The soft skills workers and managers need most
Between the shift to a more flexible remote work model, employees quitting their jobs left and right (i.e. the Great Quit), and rising burnout, it’s safe to say that many Many changes are happening in the workplace right now. Soft skills can help navigate these changes and create a safe and inclusive work environment where everyone thrives.
In case you didn’t know, hard skills are the job-specific technical skills you need to, well, do your job – think project management, writing, programming, accounting, etc. On the other hand, soft skills include interpersonal skills which focus on how people interact and communicate with others. Although soft skills are not usually listed in the requirements of a job description, they are equally important in any workplace, for both workers and managers.
Below, Kim Crowder, DEI expert and founder of Council Kim Crowderand Jenny Maenpaa, LCSW, EdM, the creator of the evidence-based workplace wellness program Fireworksshare the soft skills that workers and managers should focus on bringing to the workplace right now.
3 soft skills workers should focus on fluency
1. Trust the views of others
According to Crowder, one of the most important soft skills to embody in the workplace is trusting others’ perspectives on their own experiences. “This is especially important when it comes to believing the experiences, emotions and interpretations of those who have been historically ignored. [such as BIPOC, LGBTQ, and disabled communities]Crowder says. “It empowers each of us to move away from asking people who already bear the burden of discrimination to prove that they are victims of it and, instead, to trust them and validate their experiences.”
2. Pay attention to your emotions
“Many employees think they should be emotionless robots at work, but your emotions can actually be beneficial if you can apply them strategically,” says Maenpaa. To do this, she recommends being more aware of your thoughts, feelings, and behaviors so you can better recognize if you’re reacting to a work situation inappropriately or if something else is clouding your judgment. Before you respond to someone, she suggests taking a moment to pause, take a few deep breaths, connect with your body, and release any tension.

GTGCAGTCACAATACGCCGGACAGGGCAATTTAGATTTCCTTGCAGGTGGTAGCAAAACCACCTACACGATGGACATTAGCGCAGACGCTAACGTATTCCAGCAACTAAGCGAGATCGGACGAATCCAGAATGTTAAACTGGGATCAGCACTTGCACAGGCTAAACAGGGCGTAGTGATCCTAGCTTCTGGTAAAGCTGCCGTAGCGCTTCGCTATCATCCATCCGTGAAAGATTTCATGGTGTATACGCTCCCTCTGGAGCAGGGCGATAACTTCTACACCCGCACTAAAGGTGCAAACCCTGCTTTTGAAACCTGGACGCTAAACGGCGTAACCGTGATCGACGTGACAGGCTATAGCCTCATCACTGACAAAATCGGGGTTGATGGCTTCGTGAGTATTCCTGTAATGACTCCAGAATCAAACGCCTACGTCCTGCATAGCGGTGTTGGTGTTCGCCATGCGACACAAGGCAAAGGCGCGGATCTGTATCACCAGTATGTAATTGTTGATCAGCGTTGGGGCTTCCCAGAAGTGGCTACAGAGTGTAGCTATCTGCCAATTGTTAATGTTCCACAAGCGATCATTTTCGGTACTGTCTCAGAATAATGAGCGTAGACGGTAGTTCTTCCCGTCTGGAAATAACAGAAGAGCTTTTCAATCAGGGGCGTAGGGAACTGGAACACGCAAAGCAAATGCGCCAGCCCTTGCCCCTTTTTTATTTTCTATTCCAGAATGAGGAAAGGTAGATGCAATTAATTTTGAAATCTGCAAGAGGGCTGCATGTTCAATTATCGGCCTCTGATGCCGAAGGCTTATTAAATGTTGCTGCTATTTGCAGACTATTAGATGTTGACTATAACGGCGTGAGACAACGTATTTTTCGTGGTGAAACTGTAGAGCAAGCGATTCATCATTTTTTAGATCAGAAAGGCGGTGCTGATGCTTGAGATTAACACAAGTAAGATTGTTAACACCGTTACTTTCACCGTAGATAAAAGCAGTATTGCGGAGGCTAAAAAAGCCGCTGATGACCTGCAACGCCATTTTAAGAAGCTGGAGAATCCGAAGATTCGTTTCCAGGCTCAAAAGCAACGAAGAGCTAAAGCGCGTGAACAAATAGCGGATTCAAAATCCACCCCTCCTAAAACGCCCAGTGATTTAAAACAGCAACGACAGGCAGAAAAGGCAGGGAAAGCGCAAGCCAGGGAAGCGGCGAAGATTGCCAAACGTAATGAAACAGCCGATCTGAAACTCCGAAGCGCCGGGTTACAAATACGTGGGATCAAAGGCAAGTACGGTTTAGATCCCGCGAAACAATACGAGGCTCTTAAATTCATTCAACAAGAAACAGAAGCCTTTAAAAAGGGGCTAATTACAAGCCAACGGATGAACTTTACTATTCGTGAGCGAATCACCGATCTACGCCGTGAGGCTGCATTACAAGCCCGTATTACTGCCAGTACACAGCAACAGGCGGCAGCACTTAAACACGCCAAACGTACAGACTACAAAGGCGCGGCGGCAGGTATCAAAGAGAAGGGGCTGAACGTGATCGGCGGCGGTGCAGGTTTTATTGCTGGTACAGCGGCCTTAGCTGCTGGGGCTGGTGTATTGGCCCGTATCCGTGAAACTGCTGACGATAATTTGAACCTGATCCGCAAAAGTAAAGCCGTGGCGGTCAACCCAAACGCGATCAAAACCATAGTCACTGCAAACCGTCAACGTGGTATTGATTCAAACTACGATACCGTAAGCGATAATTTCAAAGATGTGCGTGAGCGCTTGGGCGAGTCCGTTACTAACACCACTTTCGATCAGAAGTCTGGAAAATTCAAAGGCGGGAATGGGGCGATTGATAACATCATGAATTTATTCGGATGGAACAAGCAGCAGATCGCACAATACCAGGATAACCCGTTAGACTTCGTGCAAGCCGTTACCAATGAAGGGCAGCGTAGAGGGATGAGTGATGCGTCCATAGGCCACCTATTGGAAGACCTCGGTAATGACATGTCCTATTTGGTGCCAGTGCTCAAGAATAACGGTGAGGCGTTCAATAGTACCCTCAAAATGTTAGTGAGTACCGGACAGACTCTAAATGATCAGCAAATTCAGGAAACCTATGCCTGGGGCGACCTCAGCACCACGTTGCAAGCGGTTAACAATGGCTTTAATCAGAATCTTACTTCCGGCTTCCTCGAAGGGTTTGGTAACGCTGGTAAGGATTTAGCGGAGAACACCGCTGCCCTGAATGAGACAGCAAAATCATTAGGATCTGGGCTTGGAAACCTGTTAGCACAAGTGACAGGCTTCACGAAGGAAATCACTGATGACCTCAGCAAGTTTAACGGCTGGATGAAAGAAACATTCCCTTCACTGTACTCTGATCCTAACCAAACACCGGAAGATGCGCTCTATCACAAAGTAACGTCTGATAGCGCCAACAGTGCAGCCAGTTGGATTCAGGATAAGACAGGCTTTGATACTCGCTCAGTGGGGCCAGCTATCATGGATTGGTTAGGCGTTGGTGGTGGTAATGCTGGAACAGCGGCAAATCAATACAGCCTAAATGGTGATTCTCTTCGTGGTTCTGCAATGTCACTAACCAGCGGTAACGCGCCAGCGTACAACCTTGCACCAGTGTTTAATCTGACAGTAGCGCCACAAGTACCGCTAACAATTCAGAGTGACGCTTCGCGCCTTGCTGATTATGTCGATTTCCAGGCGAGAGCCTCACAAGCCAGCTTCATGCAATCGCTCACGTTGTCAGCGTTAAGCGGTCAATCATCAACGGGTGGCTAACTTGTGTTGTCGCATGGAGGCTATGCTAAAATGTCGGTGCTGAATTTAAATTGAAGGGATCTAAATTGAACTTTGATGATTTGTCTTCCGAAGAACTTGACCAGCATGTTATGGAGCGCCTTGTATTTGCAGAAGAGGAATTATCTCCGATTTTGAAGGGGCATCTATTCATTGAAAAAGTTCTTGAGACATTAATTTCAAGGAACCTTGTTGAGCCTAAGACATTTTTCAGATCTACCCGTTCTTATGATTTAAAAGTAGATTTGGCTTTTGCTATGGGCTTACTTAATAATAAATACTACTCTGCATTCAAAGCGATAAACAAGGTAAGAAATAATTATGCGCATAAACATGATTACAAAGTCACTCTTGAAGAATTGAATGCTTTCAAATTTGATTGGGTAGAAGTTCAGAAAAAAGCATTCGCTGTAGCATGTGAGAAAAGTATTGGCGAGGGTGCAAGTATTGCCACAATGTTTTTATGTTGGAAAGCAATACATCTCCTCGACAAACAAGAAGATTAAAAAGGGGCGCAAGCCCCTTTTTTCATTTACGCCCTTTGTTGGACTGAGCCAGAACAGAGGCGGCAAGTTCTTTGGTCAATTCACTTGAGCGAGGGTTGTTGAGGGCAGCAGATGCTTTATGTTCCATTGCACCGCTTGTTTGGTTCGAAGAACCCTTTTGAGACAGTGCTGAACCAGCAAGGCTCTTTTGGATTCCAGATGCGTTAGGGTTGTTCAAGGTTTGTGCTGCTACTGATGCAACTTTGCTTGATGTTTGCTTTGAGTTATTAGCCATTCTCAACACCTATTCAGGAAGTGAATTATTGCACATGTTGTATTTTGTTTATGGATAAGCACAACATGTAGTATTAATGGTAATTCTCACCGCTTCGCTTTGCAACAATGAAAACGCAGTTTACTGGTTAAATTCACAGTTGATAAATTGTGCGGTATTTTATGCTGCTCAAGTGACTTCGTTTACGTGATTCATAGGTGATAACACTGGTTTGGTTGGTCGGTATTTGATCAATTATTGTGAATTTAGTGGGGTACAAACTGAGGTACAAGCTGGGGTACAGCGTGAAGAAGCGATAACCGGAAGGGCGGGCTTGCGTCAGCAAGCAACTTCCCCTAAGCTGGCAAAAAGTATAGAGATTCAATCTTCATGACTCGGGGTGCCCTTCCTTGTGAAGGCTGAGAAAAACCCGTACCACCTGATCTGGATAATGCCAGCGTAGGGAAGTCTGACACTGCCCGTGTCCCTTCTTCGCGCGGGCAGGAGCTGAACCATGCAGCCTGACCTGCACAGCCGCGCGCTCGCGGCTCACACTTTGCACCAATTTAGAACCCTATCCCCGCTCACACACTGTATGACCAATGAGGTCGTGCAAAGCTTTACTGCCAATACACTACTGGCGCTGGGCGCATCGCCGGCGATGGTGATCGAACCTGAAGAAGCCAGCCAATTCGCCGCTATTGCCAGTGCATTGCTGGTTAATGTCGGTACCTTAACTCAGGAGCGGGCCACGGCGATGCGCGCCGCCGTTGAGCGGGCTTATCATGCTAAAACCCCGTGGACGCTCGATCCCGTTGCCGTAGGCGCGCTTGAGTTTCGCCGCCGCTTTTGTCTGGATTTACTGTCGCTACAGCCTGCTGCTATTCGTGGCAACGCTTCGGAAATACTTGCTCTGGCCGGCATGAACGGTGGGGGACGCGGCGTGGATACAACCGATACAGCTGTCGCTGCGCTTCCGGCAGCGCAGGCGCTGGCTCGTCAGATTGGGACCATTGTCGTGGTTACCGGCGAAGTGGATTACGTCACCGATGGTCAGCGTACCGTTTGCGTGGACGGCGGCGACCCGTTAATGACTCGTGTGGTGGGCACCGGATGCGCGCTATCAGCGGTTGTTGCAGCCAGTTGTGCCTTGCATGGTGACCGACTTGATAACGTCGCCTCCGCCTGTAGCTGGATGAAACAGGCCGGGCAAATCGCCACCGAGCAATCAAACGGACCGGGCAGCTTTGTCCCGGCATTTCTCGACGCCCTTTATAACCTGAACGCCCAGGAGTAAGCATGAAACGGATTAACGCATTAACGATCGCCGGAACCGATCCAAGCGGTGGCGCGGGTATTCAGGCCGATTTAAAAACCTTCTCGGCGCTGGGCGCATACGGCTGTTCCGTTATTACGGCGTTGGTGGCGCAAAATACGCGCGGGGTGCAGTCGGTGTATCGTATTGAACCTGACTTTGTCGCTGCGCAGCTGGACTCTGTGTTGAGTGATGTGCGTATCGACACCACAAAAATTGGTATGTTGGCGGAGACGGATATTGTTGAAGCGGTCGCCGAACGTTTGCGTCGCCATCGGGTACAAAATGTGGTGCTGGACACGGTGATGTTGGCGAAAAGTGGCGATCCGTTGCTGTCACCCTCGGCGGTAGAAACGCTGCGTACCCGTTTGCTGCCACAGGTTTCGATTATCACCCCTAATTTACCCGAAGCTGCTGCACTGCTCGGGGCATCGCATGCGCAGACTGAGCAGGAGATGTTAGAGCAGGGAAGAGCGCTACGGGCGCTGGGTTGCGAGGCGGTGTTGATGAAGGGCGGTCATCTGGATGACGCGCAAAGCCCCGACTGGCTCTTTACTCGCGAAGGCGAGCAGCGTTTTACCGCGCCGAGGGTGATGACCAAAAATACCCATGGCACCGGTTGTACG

3. Learn to take criticism constructively
Receiving feedback is an important part of any job, and Maenpaa says learning to accept constructive criticism without feeling like your value or worth is under attack is key. However, she adds, this may be easier said than done. Her advice: “Remembering that these criticisms are made with the intention of learning and growing can help you not see them as personal failures.
3 Soft Skills Managers Should Model at Work
1. Humanize team members
With low retention rates and high turnover rates right now, Crowder says it’s a manager’s job to recognize when employees are pulling back and do their best to re-engage them. “Employees are not just a means to an end or a pathway to productivity; they are human beings worthy of respect and individual attention,” she says.
Additionally, she adds that part of humanizing employees also involves staying tuned to what is happening in the world, as many employees feel the brunt of these social injustices in their daily lives. “Managers who are aware of current events can offer support without team members having to ask for it,” she says.
2. Regulate your emotions and help others do the same
In addition to managing their employees, Maenpaa explains that managers must also manage their emotions at work. “[Remember] that even though others come to you with a sense of urgency, most tasks are not urgent,” she says. “They can be timely or important, but rushing to respond to something will induce feelings of panic, which will make your employees feel panicked and rushed.” Instead, before responding, she recommends pausing, assessing the urgency of the task, taking a deep breath, and thinking about how the task fits into your larger ecosystem.
Maenpaa adds that managers can also help their employees regulate their emotions by using the “yes and” strategy to validate their feelings while redirecting them to action. For example, “when an employee complains and your first instinct is to jump to a solution, remember that most people just want to feel seen and heard,” she says. “Take a few minutes to quietly listen to their complaints and then say something like, ‘I hear you. Since we still have to meet this deadline, what can we do to make it less frustrating for you? »
3. Make cultural competence a priority
For managers, Crowder says integrating cultural competency into the workplace is vital now and moving forward. “Our workplaces are becoming increasingly global and diverse, two elements necessary for the sustainability of any organization,” she says. “Managers need to be very aware that cultural differences will naturally show up. Being sensitive and seeing the value in it without asking individuals to assimilate or conform to the dominant culture is a golden skill for any leader.
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